A groundbreaking new analysis of the 25 cremated remains buried at the prehistoric monument in Wiltshire has revealed that 10 of them lived nowhere near the bluestones.
Instead they came from western Britain, and half of those 10 possibly came from 140 miles away in Southwest Wales (where the earliest Stonehenge monoliths have also been traced back to).
While Apple CEO Tim Cook said it’s “not the most important measure” of the company’s success, the tech giant is now in a league of its own, standing tall above its Silicon Valley neighbors worth a measly few hundred billion.
That is a problem whether you personally feel it or not. People don’t like pain. They change their behavior to avoid or relieve it. People in pain will vote for politicians who say they can help, regardless of whether they actually can. And if those who suffer see you don’t share their pain, they will wonder why not and want whatever advantage you possess. Then it gets ugly. That’s not a moral statement but simply a fact-based observation of human nature.
Reached while throwing together his gear to head out on his research boat to get breath samples from the whale, wildlife biologist Brad Hanson of the Northwest Fisheries Science Center in Seattle said J50 has lost about 20 percent of her body weight, and getting fish into her is as much about rehydrating the whale as feeding her.
The Aviationist’s Tom Demerly, who reported on the incident, wrote in an analysis that it’s concerning because there was no public warning from the U.S. government about the meteor blast. “Had it entered at a more perpendicular angle, it would have struck the earth with significantly greater force,” he wrote.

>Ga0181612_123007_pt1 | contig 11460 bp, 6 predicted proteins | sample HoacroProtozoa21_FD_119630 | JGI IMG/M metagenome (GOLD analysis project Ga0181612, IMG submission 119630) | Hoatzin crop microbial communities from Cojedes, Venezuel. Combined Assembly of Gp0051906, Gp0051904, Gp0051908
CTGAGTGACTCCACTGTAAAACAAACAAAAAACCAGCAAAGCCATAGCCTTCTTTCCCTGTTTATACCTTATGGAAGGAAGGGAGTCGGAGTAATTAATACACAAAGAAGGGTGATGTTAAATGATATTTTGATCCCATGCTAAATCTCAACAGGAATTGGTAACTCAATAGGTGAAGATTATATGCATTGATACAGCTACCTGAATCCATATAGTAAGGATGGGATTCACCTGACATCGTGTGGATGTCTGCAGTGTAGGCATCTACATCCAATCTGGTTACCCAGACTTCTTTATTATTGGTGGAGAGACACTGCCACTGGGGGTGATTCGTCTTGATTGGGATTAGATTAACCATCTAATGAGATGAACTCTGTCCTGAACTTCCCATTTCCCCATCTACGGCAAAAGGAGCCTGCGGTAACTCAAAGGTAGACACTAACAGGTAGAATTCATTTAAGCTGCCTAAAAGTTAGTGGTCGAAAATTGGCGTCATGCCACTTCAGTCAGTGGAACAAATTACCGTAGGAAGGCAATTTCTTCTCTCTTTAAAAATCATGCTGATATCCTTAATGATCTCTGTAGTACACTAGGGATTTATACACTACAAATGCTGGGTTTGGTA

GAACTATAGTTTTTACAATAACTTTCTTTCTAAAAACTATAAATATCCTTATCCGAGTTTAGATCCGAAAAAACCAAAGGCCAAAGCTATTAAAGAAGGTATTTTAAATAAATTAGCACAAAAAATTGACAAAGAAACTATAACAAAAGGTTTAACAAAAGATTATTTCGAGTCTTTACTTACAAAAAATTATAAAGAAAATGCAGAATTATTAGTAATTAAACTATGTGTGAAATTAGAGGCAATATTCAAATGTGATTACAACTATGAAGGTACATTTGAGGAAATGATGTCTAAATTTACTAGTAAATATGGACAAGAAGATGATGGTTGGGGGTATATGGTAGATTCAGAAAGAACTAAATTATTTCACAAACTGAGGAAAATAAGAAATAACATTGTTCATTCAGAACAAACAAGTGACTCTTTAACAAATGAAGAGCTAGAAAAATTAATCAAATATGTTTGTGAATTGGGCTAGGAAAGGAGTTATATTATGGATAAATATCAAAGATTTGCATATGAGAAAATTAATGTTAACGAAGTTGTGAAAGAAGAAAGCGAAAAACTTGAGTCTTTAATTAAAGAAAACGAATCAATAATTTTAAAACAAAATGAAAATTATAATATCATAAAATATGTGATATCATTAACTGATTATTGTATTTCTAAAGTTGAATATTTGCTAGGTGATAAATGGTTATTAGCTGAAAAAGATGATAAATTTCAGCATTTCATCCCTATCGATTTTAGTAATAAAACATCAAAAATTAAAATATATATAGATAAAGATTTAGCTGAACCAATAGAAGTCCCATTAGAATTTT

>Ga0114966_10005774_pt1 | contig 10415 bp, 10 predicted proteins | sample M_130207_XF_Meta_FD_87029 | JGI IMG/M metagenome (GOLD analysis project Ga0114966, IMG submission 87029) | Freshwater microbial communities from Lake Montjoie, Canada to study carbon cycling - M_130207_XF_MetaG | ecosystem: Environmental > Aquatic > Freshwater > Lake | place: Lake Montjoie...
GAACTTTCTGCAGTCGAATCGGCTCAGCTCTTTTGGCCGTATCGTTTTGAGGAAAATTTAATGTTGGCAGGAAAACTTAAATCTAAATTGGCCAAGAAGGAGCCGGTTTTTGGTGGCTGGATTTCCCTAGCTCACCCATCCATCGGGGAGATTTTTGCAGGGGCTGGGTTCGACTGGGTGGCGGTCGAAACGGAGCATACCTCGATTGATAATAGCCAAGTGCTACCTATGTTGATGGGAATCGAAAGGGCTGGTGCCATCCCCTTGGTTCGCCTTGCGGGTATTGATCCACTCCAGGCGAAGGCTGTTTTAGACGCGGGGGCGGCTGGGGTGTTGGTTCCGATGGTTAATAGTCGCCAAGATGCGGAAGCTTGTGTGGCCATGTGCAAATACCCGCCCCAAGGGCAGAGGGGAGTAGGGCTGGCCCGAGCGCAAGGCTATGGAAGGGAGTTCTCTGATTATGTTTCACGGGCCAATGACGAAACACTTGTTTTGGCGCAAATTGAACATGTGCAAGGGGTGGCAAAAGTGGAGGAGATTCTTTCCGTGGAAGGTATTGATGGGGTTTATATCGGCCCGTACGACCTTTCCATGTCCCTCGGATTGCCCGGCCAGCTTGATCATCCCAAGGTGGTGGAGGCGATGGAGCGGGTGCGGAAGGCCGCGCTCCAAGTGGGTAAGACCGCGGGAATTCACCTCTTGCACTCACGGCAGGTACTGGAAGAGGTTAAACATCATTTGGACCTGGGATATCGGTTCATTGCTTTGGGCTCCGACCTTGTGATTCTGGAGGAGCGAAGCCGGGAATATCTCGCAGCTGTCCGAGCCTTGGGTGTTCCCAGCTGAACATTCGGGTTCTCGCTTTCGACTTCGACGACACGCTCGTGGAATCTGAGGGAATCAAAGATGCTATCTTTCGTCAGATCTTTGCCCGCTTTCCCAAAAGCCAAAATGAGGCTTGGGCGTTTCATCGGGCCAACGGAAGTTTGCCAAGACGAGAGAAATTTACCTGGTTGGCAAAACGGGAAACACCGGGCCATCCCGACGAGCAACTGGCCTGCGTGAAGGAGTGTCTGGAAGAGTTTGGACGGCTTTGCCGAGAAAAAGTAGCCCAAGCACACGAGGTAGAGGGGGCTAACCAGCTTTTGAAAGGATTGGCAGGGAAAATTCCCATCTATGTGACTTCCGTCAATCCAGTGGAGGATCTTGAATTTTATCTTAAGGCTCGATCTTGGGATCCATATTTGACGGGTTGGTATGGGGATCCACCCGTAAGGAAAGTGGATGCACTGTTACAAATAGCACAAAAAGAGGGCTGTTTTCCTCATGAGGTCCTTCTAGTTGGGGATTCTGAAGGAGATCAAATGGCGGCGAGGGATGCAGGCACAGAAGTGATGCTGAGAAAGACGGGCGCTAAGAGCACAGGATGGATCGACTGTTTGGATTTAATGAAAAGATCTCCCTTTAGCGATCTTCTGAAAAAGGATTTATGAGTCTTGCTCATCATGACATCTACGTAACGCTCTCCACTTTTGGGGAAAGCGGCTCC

Climate Change and the Next US Revolution (from 2012, blackeagle)
But working people have finally made up their mind. A recent poll showed that 70 percent of Americans now believe that climate change is real, up from 52 percent in 2010. And a growing number of people are recognizing that the warming of the planet is caused by human activity.
“This is way, way high,” Heather Barron, the head of the Center for the Rehabilitation of Wildlife veterinarian hospital on Sanibel Island, told the Fort Myers News-Press of the sea turtle deaths. “Normally red tide season is over in April. But now sea turtle nesting is at its peak, and you have adults in nearshore waters. And because of that, they’re being affected.”
Low-density polyethylene (LPDE) plastics used to make frozen food bags, shrink wrap, and coatings for milk cartons were found in the ocean and can increase over time. Once sunlight starts to decompose the plastic – a process called photo-degradation – emissions can continue even as the Sun starts to fade. When these plastics are further broken down or cracked, the study authors say the rate of gas production can further accelerate. Microplastics – smaller pieces of plastic particles found to move up the food chain and in nearly every corner of the world, including Antarctica – may further accelerate GHG production.